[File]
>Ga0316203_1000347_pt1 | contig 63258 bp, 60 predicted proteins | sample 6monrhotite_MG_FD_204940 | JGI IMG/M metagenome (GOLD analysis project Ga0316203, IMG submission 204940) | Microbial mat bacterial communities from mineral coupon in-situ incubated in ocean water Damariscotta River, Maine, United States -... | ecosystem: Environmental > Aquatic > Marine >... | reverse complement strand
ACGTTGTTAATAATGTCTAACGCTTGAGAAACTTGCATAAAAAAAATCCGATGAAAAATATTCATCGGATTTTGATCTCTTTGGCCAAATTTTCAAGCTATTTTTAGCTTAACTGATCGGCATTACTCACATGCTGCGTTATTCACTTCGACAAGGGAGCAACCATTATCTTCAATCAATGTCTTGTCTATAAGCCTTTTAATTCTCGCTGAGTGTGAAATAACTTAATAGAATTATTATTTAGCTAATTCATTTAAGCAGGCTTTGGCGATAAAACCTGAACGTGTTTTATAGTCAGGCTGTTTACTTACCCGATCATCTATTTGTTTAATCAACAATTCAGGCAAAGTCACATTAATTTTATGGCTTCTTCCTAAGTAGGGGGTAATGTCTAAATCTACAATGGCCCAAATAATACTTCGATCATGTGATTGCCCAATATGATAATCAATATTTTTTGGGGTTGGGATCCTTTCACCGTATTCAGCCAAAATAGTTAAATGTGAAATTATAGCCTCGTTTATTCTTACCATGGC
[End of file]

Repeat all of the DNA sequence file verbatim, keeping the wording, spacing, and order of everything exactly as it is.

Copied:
>Ga0316203_1000347_pt1 | contig 63258 bp, 60 predicted proteins | sample 6monrhotite_MG_FD_204940 | JGI IMG/M metagenome (GOLD analysis project Ga0316203, IMG submission 204940) | Microbial mat bacterial communities from mineral coupon in-situ incubated in ocean water Damariscotta River, Maine, United States -... | ecosystem: Environmental > Aquatic > Marine >... | reverse complement strand
ACGTTGTTAATAATGTCTAACGCTTGAGAAACTTGCATAAAAAAAATCCGATGAAAAATATTCATCGGATTTTGATCTCTTTGGCCAAATTTTCAAGCTATTTTTAGCTTAACTGATCGGCATTACTCACATGCTGCGTTATTCACTTCGACAAGGGAGCAACCATTATCTTCAATCAATGTCTTGTCTATAAGCCTTTTAATTCTCGCTGAGTGTGAAATAACTTAATAGAATTATTATTTAGCTAATTCATTTAAGCAGGCTTTGGCGATAAAACCTGAACGTGTTTTATAGTCAGGCTGTTTACTTACCCGATCATCTATTTGTTTAATCAACAATTCAGGCAAAGTCACATTAATTTTATGGCTTCTTCCTAAGTAGGGGGTAATGTCTAAATCTACAATGGCCCAAATAATACTTCGATCATGTGATTGCCCAATATGATAATCAATATTTTTTGGGGTTGGGATCCTTTCACCGTATTCAGCCAAAATAGTTAAATGTGAAATTATAGCCTCGTTTATTCTTACCATGGC